December graduate Tara Lee Bertucci is so eager to share inspirations from her educational journey that she hardly stops to take a breath.
“I wanted to be the first in my family to graduate from college,” said Bertucci, age 61. “It’s been an incredible journey, I’ve had to learn how to interact with students online. I opened a Facebook and Twitter account.”
She completed her last final exam in December and will walk across the stage at Truckee Meadows Community College's 2018 Spring Commencement on Friday, May 11. There are several friends and family she credits with nudging her to the finish line—her husband Tony, son Shawn, former co-workers, and friends from her high school graduating class in Billings, Montana. Her friend Sherri Gadbois was her rock, keeping Bertucci on track.
But the one who stretched forward to propel her reach for the mark of an Associate of Applied Science, Business degree was her mother, Darlene.
Most Formidable Challenge
“My mom became ill with two types of cancer,” Bertucci said. “The last time we went to Montana to see her was in December 2016, and the chemo was really taking a toll on her. We took mom home for the last week of her life. During that last week she kept asking, ‘Tara, have you finished your homework?’”
She wanted to hold her mom’s hand and share stories together, instead of studying during that time at the end of the semester. It was her mother’s wish that she would finish her degree, though. Her mother kept nagging.
“She kept asking me when finals are, and I showed her my homework,” Bertucci said. “It was an honor to be with her there and ease her into her next life in heaven. She was hanging on until finals.”
Bertucci took all of her exams and showed her mom the results. Her mother died on Dec. 18, a couple of days after the last one.
“I ended up getting straight As, ended up on the Dean’s List for Fall 2016,” she said.
Mom will be close to her heart at Commencement.
“I’ll be wearing my mom’s pearl necklace and earrings,” she added.
Her mother had been feeding wild ducks every day before her illness prevented her from doing so—some days it was stale bread, some days corn. Bertucci kept feeding them after her mom’s death, and on Dec. 23 stopped to snap a few photos, which she sent to her niece, Amber.
Amber asked her if she had looked at the photos.
There in the image, the balding of ducks formed an almost perfect heart shape. Seeing this, Bertucci immediately knew it was her mom communicating with her a message that “all is well.”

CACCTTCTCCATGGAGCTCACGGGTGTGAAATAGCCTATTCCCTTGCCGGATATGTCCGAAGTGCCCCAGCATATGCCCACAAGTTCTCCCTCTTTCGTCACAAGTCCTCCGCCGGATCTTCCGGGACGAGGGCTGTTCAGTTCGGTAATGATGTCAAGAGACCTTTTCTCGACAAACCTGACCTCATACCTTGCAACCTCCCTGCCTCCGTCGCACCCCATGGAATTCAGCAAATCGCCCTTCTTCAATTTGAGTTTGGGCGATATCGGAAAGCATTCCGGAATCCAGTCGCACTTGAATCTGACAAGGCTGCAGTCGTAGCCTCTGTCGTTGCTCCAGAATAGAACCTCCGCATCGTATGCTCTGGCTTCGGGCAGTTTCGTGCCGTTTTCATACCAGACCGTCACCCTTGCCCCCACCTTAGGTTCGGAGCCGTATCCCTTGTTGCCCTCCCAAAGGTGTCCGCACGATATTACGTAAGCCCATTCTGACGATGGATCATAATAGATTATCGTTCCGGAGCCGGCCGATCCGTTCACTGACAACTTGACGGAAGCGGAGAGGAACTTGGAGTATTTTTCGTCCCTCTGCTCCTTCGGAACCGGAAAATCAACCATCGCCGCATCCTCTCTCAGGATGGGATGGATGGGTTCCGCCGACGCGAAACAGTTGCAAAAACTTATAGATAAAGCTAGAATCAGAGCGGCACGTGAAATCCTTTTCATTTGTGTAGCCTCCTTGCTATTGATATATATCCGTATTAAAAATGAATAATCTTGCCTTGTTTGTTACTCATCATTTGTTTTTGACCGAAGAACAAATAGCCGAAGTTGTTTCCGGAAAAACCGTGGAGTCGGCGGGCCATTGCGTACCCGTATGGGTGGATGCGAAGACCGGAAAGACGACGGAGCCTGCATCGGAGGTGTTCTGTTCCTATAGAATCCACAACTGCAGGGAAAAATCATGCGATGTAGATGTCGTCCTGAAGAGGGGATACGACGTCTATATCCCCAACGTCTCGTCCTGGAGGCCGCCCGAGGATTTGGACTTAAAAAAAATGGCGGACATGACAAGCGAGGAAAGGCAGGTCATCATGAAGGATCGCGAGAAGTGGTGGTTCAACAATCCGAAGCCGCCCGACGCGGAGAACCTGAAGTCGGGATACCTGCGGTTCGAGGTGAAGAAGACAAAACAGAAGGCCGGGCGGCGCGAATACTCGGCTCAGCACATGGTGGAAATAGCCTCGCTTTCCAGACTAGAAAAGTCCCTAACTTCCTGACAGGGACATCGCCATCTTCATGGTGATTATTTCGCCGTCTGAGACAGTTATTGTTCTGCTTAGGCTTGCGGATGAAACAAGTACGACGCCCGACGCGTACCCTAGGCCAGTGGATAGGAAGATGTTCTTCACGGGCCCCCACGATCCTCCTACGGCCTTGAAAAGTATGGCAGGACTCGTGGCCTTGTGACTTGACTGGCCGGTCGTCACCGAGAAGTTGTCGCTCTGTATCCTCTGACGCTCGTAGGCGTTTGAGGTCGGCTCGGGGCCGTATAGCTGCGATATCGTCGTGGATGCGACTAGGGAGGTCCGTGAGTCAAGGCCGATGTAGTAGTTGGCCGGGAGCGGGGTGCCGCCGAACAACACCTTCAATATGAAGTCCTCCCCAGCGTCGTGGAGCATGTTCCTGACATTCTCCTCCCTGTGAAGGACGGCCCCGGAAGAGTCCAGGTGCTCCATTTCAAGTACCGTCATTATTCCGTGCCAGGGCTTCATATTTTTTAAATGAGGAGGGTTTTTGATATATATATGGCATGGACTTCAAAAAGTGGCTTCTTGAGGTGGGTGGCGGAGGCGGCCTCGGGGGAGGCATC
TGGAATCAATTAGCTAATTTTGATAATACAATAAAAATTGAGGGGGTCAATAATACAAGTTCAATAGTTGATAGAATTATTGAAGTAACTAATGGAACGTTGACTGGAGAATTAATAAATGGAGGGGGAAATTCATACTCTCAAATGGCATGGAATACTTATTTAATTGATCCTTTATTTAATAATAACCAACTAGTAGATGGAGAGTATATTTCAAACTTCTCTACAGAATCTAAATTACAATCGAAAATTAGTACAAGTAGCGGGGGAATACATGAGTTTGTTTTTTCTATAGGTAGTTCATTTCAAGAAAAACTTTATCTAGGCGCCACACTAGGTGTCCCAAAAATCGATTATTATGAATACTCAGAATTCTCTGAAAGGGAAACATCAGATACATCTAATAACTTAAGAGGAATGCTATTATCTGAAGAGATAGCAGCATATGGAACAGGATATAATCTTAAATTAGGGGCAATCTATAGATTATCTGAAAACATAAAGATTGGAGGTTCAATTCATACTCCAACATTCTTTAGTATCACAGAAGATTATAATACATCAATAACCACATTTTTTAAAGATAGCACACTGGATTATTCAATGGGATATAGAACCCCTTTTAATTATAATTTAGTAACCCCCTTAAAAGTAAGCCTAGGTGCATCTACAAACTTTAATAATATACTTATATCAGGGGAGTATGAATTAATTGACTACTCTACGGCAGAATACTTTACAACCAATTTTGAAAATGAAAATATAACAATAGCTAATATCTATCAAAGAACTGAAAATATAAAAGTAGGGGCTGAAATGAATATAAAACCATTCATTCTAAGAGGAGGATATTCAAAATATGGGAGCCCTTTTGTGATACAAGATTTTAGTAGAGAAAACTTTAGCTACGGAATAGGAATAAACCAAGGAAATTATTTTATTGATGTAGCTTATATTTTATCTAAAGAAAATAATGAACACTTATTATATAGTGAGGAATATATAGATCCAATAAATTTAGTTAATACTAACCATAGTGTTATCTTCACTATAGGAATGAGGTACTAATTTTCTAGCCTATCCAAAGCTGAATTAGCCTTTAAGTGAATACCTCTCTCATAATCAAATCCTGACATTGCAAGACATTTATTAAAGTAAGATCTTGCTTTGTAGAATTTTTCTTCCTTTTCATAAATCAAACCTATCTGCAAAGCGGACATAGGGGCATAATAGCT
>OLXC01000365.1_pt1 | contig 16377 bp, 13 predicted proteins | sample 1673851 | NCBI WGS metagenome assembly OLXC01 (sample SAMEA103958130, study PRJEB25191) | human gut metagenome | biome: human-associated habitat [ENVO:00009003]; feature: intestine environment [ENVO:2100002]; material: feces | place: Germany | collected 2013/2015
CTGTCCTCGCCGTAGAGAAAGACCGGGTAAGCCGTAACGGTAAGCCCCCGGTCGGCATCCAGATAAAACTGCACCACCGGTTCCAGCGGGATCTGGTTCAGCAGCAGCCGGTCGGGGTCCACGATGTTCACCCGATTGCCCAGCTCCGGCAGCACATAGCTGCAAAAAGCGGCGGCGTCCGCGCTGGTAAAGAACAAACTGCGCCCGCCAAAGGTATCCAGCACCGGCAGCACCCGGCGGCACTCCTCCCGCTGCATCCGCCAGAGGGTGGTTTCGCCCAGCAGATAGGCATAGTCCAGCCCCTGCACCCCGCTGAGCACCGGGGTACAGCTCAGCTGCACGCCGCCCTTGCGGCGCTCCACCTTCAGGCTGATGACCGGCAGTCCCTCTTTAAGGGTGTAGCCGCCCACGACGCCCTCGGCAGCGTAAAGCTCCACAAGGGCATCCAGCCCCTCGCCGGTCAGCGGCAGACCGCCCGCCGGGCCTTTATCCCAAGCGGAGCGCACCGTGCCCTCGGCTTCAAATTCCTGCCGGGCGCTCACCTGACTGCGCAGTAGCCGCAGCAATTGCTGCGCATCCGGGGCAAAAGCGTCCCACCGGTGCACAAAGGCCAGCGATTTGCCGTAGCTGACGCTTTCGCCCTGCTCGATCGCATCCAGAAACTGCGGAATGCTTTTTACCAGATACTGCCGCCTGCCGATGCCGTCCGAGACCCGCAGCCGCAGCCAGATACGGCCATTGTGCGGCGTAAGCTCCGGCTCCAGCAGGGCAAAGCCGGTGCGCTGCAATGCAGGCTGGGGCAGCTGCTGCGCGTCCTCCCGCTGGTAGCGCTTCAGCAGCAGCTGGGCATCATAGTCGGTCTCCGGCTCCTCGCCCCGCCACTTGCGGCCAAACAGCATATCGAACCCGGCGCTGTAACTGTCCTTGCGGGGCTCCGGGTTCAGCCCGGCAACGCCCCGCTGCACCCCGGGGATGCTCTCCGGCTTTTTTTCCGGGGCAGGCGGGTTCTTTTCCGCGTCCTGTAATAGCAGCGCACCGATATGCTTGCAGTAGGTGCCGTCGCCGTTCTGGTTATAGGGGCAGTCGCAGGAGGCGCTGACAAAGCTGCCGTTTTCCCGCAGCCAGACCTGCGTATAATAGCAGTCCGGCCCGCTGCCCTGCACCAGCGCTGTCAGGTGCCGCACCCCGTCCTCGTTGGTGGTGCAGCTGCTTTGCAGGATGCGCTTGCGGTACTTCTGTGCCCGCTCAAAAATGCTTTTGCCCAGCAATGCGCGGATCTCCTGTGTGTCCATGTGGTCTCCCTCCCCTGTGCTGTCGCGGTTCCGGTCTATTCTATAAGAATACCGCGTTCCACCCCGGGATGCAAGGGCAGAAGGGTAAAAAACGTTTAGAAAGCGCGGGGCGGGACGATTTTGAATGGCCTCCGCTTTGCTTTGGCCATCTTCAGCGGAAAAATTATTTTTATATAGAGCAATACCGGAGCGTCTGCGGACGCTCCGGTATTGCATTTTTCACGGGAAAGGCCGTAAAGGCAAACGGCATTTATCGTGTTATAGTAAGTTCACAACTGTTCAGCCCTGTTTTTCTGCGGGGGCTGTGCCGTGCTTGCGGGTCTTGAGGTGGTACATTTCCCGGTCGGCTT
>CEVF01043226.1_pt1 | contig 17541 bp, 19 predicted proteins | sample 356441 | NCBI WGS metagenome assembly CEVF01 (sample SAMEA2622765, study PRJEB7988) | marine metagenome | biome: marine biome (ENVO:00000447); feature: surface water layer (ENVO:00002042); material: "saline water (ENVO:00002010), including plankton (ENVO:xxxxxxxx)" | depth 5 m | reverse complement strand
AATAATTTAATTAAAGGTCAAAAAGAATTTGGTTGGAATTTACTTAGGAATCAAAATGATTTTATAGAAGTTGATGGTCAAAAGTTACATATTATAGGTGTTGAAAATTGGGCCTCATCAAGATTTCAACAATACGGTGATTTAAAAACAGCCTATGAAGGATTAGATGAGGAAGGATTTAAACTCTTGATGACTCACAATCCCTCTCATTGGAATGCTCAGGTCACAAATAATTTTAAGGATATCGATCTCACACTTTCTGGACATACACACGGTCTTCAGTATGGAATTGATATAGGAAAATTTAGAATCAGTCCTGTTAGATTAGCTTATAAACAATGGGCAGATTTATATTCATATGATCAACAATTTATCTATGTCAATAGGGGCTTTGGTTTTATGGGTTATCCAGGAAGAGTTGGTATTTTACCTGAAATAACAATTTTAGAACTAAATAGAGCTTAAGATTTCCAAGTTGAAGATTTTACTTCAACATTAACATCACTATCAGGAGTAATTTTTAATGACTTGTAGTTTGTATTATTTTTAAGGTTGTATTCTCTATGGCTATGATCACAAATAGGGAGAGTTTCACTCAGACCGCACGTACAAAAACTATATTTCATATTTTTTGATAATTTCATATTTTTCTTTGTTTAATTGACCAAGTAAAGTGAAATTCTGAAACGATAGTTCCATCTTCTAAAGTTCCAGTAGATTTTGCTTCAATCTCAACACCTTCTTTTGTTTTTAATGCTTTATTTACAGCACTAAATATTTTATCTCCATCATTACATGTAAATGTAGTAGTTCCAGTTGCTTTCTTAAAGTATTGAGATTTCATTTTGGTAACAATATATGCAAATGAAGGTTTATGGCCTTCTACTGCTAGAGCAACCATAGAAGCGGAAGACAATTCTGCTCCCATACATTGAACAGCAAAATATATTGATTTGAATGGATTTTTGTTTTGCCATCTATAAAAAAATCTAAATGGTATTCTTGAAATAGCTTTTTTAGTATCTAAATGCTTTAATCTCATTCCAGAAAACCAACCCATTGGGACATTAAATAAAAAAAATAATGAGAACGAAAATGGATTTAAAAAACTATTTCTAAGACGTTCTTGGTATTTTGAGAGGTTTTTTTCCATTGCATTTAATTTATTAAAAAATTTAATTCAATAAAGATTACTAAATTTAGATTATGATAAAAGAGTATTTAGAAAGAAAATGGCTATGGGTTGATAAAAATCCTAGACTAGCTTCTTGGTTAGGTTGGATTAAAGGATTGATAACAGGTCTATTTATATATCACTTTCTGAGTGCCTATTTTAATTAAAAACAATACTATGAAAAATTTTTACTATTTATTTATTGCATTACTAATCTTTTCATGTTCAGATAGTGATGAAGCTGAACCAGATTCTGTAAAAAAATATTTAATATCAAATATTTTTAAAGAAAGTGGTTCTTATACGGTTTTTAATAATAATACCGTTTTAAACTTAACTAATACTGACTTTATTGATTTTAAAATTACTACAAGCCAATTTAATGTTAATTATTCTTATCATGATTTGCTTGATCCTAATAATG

Long Break from College
Returning to college in 2015 meant a lot to Bertucci. She had started her college journey at TMCC in 1989 but needed to quit in 1993 after marrying and starting a business. They were also raising Shawn.
“It was too much—when you own a business, you work all day and all night,” she said.
Their businesses were USAdvantage, Inc., a computer supplier for government agencies and educational institutions, and Amaranth Gallery, an art gallery in downtown Reno.
After those businesses closed, she worked for the State of Nevada Governor’s Mansion, and then for the Nevada Department of Taxation.
“It made me feel good to help small business owners learn how to file their taxes,” she said.
Bertucci was able to work on and complete her degree from 2015–Dec. 2017.
A Degree and the Future
“I’ve had the most incredible instructors ever; they took the time to help and made sure the students understood the material,” she said. “My instructors were kind and so very helpful. They taught me the skills needed and provided encouragement to complete my degree.”
One day, Bertucci saw the sign for the Disability Resource Center and stopped in to see what they offered.
“Jay and Gracie are incredible—Jay helped me with the paperwork, and Gracie was always a ray of sunshine,” she said.
She also credits the Admissions and Records Office.
“Petra spent time with me to see which of my old credits were still valid and put me on the path to complete my degree," she said. "When I needed to switch my classes from physical classes to online classes, they took the time to ensure I took classes that I needed to complete my degree as quickly as possible.”
An associate degree brings to Bertucci the confidence she has lost suffering from Complex Regional Pain Syndrome due to an injury to her foot caused by an uneven floor. Because of the constant pain, doctors surgically inserted a Boston Scientific Neurostimulator Implant near her spine as a method of treatment.
“I’m totally off pain medicines,” she said. “I hope to share this so others can know that this is possible for their injuries. We have veterans here at TMCC who may benefit from this surgery if they have injuries like this or chronic pain.”
The injury did not stop her studies.
“I was taught by my dad, ‘If you can crawl, you can go to school or work,’” she said. “This has stayed with me even after both my parents have passed on.”
Bertucci graduates as a member of the Phi Theta Kappa honor society and has bright hopes for a good future now that she has her long-awaited degree.
“Hopefully it will allow a future employer to see that I’m more than just mature and walking with a cane, but that I’m willing to learn new things,” she said. “And that I have a strong work ethic and determination. Old dogs can learn new tricks.”
She would like to inspire non-traditional students to persevere, as well.
“I don’t care if you’re 90 years old, if you want to go to school, you should do it—don’t let anyone discourage you,” she said. “I hope that someone will be encouraged to return, or begin, their TMCC journey.”